However, global experience suggests an ombudsman system is necessary for ensuring protection of taxpayer’s rights, says the survey.
According to the survey, a possible reason for abolishing the ombudsman institutions in India may have been inadequate independence from the tax department.
This is what the Economic Survey had to say:
There is a need to reinvigorate the systems of grievance redressal in India, and incorporate a more holistic view of enhancing customer experience and protecting taxpayer rights. In such a case to avoid the conflict of interest, ensure fair dealings and consequently build the trust between taxpayers and the concerned tax authority, it is imperative that the redressal organisation has adequate teeth and is independent of the tax department. Such an institution would thereby make the ‘Honoring the Honest’ platform more successful by ensuring accountability and trust in the tax administration system.
Global experience with tax ombudsman
The global experience suggests that countries with an independent tax Ombudsman have performed better on the tax administration front through better trust between taxpayers and tax authorities, and have exhibited a higher average Tax to GDP ratio and lower time taken to file taxes (OECD 2017). Dedicated bodies like the Ombudsman in Australia, Canada, UK, Brazil, South Africa and tax mediators in Belgium and France look into tax related complaints across many countries. These bodies are independent of the tax administration.
For instance, the US has an independent organization within the IRS called the Taxpayer Advocate Service (TAS) to act as the guardian of taxpayers rights. It protects taxpayer rights and promotes taxpayer confidence in the integrity and accountability of the IRS; and has significant independent powers. It is headed by the National Taxpayer Advocate and has a local presence and accessibility through Local Taxpayer Advocate and Low-Income Taxpayer Clinics.
Similarly the Office of the Taxpayers’ Ombudsman (OTO) established in 2007 in Canada is mandated to review and address the complaints relating to the services provided to a taxpayer by the CRA, thus working to enhance CRA accountability in its service to, and treatment of, taxpayers through independent and objective reviews of service-related complaints and systemic issues.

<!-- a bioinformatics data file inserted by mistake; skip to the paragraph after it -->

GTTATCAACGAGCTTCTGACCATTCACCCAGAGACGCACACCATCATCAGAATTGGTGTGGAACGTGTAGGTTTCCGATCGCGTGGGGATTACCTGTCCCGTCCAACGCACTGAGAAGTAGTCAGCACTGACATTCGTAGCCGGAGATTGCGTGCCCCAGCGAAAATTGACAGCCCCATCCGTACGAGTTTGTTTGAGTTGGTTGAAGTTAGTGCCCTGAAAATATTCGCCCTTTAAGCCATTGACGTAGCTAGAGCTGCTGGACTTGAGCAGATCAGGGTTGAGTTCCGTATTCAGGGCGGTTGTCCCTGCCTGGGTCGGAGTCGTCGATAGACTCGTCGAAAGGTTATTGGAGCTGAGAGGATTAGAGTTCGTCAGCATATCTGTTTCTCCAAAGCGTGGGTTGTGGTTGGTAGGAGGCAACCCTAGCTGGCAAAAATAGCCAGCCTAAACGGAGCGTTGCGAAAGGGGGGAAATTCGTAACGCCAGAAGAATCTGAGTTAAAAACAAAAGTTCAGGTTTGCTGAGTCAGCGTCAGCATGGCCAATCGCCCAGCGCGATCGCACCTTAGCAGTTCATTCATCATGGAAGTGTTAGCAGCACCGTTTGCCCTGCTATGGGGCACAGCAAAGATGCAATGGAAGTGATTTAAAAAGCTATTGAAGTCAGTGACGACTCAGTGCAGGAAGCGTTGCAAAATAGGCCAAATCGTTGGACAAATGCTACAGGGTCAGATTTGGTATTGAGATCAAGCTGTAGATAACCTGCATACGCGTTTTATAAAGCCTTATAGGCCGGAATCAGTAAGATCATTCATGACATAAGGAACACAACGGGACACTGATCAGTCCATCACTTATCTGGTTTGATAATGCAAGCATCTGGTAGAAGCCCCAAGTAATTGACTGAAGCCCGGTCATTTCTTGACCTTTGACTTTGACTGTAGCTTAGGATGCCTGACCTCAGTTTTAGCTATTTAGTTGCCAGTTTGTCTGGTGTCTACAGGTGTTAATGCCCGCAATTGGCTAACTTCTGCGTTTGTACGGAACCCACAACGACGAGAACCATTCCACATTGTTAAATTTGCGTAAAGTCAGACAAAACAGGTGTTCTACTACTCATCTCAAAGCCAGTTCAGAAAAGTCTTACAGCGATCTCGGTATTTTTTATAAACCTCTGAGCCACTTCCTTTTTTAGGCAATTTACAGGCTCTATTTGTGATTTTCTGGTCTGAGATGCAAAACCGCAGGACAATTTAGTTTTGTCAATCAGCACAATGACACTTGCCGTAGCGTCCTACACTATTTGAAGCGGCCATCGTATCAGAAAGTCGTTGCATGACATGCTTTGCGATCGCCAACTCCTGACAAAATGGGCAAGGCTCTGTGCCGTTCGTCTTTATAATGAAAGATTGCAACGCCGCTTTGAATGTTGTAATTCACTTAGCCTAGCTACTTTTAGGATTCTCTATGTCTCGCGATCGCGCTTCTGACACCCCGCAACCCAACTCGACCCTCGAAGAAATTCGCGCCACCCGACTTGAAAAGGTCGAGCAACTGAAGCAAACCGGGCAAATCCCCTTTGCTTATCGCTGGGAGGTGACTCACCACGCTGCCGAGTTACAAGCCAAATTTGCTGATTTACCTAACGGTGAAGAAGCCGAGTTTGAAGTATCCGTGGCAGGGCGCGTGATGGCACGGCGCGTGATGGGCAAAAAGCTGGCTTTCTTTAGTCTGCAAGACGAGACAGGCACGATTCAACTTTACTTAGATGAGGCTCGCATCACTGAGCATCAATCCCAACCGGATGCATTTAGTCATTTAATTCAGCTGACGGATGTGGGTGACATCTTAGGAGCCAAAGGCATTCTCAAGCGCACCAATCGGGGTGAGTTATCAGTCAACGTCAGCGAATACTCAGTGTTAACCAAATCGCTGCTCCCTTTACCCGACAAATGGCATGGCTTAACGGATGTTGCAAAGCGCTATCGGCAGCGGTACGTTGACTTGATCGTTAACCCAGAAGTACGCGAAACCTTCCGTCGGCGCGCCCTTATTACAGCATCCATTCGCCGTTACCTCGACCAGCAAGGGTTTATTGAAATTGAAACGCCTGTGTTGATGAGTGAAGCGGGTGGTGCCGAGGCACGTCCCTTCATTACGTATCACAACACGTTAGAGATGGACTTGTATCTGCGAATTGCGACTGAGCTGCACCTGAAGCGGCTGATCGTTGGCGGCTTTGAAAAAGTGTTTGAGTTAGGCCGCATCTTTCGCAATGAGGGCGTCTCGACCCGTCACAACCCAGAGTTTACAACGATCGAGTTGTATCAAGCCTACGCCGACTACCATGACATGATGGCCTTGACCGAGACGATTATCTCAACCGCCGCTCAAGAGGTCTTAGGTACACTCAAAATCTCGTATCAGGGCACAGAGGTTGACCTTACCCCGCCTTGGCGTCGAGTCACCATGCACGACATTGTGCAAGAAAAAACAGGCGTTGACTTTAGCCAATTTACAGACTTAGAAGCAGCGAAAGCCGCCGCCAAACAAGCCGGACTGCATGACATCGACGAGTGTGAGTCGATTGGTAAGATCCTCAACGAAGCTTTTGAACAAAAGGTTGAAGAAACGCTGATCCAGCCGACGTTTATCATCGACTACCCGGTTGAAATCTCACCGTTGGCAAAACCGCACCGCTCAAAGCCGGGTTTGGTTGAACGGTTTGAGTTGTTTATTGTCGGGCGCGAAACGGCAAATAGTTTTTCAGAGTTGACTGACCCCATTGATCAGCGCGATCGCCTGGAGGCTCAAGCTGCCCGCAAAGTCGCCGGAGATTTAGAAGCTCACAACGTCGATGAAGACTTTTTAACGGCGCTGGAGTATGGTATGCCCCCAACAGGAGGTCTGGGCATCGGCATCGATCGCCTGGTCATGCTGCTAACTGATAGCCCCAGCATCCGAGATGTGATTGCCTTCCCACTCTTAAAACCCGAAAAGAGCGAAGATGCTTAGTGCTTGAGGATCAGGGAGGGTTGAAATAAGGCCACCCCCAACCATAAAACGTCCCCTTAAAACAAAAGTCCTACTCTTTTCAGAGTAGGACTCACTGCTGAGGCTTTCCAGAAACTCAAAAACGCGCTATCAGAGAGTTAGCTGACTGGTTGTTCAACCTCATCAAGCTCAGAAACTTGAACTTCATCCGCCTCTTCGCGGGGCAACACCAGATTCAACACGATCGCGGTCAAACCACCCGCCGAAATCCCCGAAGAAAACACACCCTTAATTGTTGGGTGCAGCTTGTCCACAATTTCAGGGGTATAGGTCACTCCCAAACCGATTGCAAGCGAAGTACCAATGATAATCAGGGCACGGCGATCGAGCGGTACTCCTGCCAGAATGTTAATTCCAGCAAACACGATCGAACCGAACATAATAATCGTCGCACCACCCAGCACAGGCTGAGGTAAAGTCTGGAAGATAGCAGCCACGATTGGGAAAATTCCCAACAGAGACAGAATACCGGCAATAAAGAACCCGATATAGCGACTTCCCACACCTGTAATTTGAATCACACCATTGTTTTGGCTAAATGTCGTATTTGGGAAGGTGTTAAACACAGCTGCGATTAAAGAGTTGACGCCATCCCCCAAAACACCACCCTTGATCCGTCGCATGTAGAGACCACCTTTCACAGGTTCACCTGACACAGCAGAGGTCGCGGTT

India’s experience with Tax Ombudsman
In India, the institution of Income Tax Ombudsman was created in 2003 and Indirect Tax Ombudsman came into existence in 2011. The ombudsman was appointed at the regional offices by the Central Government from amongst the serving officers, to enquire into grievances/complaints against the functioning of the tax authority.
Since the functioning of Ombudsman was governed by the guidelines (Income Tax Ombudsman Guidelines 2010 and Indirect Tax Ombudsman Guidelines 2011), and there was no act of law empowering it with different functions, the institution of Ombudsman was ineffective and the decisions only advisory in nature. The Ombudsman could settle complaints either through agreements between the complainant and the tax department through conciliation and mediation or by passing an award, with a token compensation for loss suffered by the complainant not exceeding Rs 5,000.
The institutions of the Ombudsman for direct and indirect taxes were, therefore, abolished in February 2019. The present tax grievance redressal system consists of grievance cells headed by department officials/ Aaykar Sewa Kendras (ASK), e-nivaran portal which is a separate and dedicated window for grievance redressal in the Income Tax Business Application, and CPGRAMS (Central Public Grievance Redress and Monitoring System).
The Taxpayers’ Charter was proposed in the budget last year and came into effect from August 2020. The Taxpayer’s charter include rights and obligations of the individual’s taxpayers.